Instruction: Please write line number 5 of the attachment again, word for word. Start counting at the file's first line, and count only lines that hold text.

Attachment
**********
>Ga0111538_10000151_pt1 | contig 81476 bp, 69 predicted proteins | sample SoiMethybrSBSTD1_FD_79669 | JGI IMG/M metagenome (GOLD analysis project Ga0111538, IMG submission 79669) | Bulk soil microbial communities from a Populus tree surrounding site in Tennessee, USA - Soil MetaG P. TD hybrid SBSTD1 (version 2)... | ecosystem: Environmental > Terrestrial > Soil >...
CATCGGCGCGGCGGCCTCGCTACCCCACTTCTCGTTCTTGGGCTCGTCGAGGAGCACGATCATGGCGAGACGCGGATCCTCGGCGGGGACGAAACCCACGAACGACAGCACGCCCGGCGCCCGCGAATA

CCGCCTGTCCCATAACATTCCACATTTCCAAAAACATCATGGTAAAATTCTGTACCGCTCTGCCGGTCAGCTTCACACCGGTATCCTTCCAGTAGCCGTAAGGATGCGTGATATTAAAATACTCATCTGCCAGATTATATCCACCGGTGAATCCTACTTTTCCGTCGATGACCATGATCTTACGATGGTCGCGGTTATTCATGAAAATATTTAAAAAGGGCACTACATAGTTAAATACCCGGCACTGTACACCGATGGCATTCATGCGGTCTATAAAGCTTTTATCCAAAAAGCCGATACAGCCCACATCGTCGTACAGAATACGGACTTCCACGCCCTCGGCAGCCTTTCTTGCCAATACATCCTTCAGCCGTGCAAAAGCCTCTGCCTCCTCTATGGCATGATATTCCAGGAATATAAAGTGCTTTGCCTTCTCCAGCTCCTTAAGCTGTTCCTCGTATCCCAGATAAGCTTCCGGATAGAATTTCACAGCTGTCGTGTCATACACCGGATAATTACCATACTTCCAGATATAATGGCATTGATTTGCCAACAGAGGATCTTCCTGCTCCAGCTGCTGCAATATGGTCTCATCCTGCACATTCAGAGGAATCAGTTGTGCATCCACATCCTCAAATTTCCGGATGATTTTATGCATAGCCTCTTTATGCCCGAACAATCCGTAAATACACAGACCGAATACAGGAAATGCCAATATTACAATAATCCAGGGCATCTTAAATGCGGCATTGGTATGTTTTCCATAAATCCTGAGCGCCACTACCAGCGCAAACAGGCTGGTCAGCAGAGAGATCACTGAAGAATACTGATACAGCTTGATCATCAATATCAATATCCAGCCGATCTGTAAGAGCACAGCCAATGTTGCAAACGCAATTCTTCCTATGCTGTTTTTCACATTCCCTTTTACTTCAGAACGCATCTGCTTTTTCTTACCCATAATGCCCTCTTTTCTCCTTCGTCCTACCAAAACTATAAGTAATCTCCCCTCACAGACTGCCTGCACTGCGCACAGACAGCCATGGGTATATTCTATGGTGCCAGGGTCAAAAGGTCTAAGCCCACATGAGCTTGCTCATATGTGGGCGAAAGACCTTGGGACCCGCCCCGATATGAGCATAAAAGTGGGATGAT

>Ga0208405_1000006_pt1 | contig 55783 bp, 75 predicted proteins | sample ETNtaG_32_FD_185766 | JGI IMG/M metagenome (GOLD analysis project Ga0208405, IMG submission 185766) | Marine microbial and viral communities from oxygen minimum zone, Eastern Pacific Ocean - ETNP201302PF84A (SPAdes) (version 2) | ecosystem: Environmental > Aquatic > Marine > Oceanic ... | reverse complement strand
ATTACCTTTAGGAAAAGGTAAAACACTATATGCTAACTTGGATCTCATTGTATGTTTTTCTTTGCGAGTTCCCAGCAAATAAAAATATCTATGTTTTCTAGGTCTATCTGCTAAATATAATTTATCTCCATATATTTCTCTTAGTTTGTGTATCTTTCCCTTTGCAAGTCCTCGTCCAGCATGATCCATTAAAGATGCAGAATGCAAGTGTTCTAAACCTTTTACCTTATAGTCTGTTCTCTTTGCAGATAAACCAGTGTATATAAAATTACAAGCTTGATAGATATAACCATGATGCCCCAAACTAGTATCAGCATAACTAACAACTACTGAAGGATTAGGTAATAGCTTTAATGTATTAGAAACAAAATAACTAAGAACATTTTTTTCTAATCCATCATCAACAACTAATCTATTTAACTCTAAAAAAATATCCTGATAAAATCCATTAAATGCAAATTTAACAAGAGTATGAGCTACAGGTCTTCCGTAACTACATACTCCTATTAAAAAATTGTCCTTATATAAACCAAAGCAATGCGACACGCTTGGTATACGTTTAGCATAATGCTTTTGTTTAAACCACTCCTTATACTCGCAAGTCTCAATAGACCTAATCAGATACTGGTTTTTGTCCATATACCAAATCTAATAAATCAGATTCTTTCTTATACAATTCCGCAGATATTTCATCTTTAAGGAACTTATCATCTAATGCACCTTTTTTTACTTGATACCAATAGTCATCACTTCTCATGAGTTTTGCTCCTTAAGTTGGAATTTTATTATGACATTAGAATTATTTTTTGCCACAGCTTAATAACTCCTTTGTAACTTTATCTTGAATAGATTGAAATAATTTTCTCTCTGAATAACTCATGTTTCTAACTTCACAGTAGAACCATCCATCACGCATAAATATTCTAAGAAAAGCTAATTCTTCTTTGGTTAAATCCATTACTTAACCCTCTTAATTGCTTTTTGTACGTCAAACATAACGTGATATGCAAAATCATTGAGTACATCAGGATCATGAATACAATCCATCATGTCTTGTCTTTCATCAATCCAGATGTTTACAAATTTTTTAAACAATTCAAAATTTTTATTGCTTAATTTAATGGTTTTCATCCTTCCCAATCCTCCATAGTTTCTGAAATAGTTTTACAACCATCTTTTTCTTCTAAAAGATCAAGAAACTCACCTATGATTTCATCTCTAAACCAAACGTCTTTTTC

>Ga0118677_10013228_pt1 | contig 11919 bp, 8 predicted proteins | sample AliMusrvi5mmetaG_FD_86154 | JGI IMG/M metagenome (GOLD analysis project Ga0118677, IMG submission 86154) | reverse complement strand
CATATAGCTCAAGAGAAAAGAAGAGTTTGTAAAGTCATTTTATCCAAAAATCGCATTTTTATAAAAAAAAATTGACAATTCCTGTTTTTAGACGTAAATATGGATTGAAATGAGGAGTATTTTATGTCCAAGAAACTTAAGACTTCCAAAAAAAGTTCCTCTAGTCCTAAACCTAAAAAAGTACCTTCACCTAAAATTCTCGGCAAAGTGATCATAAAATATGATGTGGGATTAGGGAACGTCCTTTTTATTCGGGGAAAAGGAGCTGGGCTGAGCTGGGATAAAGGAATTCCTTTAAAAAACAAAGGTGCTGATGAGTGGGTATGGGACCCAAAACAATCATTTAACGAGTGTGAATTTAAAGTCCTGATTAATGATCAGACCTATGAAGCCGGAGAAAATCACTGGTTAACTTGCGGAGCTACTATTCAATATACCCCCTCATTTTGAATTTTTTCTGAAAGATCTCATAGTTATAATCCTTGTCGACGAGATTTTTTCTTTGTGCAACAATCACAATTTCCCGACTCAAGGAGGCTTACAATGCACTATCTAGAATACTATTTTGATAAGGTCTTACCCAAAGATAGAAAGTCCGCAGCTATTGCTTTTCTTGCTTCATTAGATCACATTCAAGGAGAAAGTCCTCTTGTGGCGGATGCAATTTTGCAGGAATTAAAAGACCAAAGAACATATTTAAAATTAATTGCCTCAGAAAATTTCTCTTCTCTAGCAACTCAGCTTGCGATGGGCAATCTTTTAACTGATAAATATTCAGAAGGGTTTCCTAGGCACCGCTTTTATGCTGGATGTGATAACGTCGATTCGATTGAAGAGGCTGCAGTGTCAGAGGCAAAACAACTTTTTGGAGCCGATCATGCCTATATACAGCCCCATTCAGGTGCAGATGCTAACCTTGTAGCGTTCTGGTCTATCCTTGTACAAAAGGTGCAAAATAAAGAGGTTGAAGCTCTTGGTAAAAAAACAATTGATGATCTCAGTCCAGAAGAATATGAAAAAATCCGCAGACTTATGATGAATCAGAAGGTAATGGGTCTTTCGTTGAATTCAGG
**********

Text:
ATTACCTTTAGGAAAAGGTAAAACACTATATGCTAACTTGGATCTCATTGTATGTTTTTCTTTGCGAGTTCCCAGCAAATAAAAATATCTATGTTTTCTAGGTCTATCTGCTAAATATAATTTATCTCCATATATTTCTCTTAGTTTGTGTATCTTTCCCTTTGCAAGTCCTCGTCCAGCATGATCCATTAAAGATGCAGAATGCAAGTGTTCTAAACCTTTTACCTTATAGTCTGTTCTCTTTGCAGATAAACCAGTGTATATAAAATTACAAGCTTGATAGATATAACCATGATGCCCCAAACTAGTATCAGCATAACTAACAACTACTGAAGGATTAGGTAATAGCTTTAATGTATTAGAAACAAAATAACTAAGAACATTTTTTTCTAATCCATCATCAACAACTAATCTATTTAACTCTAAAAAAATATCCTGATAAAATCCATTAAATGCAAATTTAACAAGAGTATGAGCTACAGGTCTTCCGTAACTACATACTCCTATTAAAAAATTGTCCTTATATAAACCAAAGCAATGCGACACGCTTGGTATACGTTTAGCATAATGCTTTTGTTTAAACCACTCCTTATACTCGCAAGTCTCAATAGACCTAATCAGATACTGGTTTTTGTCCATATACCAAATCTAATAAATCAGATTCTTTCTTATACAATTCCGCAGATATTTCATCTTTAAGGAACTTATCATCTAATGCACCTTTTTTTACTTGATACCAATAGTCATCACTTCTCATGAGTTTTGCTCCTTAAGTTGGAATTTTATTATGACATTAGAATTATTTTTTGCCACAGCTTAATAACTCCTTTGTAACTTTATCTTGAATAGATTGAAATAATTTTCTCTCTGAATAACTCATGTTTCTAACTTCACAGTAGAACCATCCATCACGCATAAATATTCTAAGAAAAGCTAATTCTTCTTTGGTTAAATCCATTACTTAACCCTCTTAATTGCTTTTTGTACGTCAAACATAACGTGATATGCAAAATCATTGAGTACATCAGGATCATGAATACAATCCATCATGTCTTGTCTTTCATCAATCCAGATGTTTACAAATTTTTTAAACAATTCAAAATTTTTATTGCTTAATTTAATGGTTTTCATCCTTCCCAATCCTCCATAGTTTCTGAAATAGTTTTACAACCATCTTTTTCTTCTAAAAGATCAAGAAACTCACCTATGATTTCATCTCTAAACCAAACGTCTTTTTC